Okay, so you’re done reading a friend’s manuscript. Or you’ve been doing your part in the weekly critique group. You’ve been kind, you’ve been constructive, you’re offering up suggestions that you think might cause a light bulb to go off over the other writer’s head. And then….

They turn on you. They say you don’t understand their genre. Or that if you’re missing the plot points. Or that they intend for you to hate the protagonist. Or that second-person omniscient is the only way the story can be told. I call these folks the Yeah Buts. “Yeah, but if you keep reading, things will get clearer.”  “Yeah but if you read more dystopian Victorian zombie fiction, you’d understand my book…”

You can’t help a Yeah But. Sometimes, they don’t want to hear anything except how great their stuff is. Don’t get angry. Don’t take it personally. You did what you could. Smile and walk away.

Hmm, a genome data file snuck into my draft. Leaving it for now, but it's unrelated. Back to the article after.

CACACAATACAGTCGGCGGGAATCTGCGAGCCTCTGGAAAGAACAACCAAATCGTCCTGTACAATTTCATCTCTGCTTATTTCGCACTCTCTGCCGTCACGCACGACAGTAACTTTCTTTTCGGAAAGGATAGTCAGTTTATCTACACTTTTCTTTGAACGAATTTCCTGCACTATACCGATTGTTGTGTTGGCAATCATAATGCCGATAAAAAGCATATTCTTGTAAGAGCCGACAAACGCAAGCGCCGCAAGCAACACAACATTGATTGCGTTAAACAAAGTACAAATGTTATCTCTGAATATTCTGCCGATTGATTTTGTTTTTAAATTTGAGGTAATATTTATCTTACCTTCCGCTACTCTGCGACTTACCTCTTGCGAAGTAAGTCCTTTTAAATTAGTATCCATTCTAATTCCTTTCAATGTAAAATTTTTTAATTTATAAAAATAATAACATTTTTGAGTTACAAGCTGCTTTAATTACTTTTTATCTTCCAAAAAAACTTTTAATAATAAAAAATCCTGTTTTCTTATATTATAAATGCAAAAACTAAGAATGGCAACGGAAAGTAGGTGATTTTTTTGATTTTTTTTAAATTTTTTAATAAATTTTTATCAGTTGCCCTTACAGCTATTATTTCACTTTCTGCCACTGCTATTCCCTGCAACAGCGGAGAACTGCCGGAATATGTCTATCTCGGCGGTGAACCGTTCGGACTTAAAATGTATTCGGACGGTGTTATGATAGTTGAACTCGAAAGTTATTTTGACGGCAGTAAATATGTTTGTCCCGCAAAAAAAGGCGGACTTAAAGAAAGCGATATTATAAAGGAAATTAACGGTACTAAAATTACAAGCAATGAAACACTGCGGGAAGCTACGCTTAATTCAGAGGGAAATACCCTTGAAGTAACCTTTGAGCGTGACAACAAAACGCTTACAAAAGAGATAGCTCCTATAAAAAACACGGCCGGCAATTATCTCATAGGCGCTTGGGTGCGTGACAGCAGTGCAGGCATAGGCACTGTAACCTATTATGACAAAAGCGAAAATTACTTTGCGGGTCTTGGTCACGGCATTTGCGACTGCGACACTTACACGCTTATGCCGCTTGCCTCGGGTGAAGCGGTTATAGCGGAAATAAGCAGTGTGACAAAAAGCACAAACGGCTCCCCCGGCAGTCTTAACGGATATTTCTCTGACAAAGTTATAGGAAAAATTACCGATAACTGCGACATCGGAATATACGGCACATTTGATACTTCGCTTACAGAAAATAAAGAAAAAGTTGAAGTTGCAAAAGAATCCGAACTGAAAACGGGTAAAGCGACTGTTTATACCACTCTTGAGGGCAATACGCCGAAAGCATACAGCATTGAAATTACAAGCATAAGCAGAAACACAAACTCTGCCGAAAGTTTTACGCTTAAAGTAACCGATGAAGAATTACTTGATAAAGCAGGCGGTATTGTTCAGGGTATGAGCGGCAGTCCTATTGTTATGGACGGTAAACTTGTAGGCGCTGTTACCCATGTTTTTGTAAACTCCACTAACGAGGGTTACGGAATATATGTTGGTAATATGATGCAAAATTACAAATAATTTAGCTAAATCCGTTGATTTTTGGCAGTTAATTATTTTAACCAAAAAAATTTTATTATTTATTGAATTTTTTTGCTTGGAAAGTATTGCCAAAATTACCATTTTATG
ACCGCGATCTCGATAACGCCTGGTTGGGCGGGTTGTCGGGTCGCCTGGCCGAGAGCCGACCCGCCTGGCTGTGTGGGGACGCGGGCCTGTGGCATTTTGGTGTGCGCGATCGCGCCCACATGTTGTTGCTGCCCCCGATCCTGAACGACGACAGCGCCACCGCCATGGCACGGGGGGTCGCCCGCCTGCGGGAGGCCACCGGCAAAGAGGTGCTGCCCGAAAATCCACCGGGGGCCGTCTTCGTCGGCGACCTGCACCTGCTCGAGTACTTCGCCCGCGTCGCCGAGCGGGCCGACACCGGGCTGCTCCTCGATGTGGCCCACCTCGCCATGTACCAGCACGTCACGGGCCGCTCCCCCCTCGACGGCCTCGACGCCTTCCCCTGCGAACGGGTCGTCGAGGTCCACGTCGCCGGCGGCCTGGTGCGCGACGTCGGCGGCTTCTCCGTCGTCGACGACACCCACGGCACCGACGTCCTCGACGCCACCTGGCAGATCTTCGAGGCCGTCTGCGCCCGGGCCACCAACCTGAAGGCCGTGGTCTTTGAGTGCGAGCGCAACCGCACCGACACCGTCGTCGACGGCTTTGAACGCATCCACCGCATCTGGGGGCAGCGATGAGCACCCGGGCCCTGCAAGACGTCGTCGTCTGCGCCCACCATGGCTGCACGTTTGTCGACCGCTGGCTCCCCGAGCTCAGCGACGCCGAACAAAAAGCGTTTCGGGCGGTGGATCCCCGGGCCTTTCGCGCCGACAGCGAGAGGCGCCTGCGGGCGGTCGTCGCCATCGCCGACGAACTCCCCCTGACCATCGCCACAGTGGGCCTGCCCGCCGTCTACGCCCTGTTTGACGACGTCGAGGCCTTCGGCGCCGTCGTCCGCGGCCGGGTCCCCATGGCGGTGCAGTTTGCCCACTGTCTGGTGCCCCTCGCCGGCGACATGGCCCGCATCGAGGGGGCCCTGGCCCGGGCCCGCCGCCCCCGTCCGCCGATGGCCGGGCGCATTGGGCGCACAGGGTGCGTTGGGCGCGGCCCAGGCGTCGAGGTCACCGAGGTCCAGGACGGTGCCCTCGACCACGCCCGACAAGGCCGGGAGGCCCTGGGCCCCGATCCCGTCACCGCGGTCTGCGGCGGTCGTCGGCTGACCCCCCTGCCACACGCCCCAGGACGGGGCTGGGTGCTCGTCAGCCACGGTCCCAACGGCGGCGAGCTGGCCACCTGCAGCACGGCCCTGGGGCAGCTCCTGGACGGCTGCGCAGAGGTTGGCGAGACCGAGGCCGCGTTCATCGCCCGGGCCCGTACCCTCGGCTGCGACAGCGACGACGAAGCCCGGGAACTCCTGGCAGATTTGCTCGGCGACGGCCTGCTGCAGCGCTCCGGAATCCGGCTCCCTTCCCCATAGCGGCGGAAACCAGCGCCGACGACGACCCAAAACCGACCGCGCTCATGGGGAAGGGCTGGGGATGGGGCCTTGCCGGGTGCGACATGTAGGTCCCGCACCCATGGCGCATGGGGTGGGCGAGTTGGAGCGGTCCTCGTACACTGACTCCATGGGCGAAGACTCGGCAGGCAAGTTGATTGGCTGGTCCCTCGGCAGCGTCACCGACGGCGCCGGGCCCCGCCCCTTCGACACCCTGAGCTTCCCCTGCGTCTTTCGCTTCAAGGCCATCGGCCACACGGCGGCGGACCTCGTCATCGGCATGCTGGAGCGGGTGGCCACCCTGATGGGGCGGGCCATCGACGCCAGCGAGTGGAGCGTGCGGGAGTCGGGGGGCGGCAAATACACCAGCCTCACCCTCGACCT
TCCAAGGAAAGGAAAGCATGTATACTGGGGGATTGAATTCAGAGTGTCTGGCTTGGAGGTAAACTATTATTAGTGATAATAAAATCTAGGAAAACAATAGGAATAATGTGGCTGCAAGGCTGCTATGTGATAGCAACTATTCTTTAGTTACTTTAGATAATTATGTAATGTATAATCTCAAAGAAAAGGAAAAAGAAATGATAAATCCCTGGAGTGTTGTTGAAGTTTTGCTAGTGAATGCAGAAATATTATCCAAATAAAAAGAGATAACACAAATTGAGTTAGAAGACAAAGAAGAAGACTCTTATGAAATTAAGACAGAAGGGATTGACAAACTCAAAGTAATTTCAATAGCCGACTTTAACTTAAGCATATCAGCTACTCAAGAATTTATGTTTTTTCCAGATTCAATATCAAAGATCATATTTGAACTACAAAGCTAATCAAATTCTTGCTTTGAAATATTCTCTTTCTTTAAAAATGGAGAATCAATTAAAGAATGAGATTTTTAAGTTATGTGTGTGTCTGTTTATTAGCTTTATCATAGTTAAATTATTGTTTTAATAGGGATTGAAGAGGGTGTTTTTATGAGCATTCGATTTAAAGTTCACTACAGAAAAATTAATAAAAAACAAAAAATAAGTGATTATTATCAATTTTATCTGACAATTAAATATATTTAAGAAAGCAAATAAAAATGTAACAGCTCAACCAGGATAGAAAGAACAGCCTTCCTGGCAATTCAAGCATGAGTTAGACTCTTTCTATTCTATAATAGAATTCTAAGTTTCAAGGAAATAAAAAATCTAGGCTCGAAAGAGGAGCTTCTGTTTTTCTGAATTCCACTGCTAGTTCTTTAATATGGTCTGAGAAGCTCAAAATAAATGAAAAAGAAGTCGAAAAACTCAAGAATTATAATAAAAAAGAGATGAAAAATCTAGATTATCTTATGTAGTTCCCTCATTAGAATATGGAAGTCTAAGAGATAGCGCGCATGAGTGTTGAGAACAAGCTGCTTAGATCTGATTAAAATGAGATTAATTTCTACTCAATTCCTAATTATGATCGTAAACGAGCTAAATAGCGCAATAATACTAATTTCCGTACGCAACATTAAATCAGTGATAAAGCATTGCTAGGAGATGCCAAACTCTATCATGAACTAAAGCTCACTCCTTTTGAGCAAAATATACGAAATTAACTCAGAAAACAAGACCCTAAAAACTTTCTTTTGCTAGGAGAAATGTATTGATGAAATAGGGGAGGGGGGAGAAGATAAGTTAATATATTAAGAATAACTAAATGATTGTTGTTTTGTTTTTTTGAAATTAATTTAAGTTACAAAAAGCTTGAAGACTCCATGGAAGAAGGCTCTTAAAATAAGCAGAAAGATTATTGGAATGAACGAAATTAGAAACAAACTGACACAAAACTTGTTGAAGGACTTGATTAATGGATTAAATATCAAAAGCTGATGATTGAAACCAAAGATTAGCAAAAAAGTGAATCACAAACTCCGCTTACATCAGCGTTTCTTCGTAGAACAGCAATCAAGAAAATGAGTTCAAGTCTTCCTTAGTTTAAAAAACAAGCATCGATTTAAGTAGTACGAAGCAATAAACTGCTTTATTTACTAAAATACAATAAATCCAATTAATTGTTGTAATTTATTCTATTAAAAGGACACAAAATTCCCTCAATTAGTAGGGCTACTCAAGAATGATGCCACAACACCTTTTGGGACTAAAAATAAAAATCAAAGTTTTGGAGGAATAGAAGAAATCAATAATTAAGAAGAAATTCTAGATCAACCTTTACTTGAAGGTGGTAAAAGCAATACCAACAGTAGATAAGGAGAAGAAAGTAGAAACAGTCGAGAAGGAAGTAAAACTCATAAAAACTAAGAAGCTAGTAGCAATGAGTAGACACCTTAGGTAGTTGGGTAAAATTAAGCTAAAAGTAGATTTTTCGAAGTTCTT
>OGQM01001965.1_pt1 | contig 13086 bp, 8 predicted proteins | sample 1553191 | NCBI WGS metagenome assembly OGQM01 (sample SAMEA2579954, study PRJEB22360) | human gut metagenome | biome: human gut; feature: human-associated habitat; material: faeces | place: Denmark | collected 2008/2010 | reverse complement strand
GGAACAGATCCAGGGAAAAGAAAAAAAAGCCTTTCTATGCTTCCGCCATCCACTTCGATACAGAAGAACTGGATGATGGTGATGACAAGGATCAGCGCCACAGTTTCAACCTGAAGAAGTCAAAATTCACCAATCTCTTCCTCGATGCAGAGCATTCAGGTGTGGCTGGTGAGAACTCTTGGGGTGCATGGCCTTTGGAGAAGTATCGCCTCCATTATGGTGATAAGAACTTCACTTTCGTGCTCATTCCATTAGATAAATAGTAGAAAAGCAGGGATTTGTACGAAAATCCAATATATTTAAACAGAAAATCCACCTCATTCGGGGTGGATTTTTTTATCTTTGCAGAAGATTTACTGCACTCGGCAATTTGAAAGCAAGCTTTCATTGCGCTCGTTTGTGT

As Noel Coward said, “I love criticism just so long as it’s unqualified praise.”


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About PJ Parrish

PJ Parrish is the New York Times and USAToday bestseller author of the Louis Kincaid thrillers. Her books have won the Shamus, Anthony, International Thriller Award and been nominated for the Edgar. Visit her at

18 thoughts on “The Fine Art Of
Giving Out Criticism

  1. Awesome post, and a subject that doesn’t get discussed much. Or if it does, it deteriorates into complaints about how others don’t critique right.

    What I struggle most with critiquing others work is pinning down the weaknesses too finely. I spent two years–not a lot but I developed a fine hand at it–in the publishing industry doing just that. In my head I know it’s not dictating where the other person’s story should go, but even as I write my comments, I know how the other person will take it.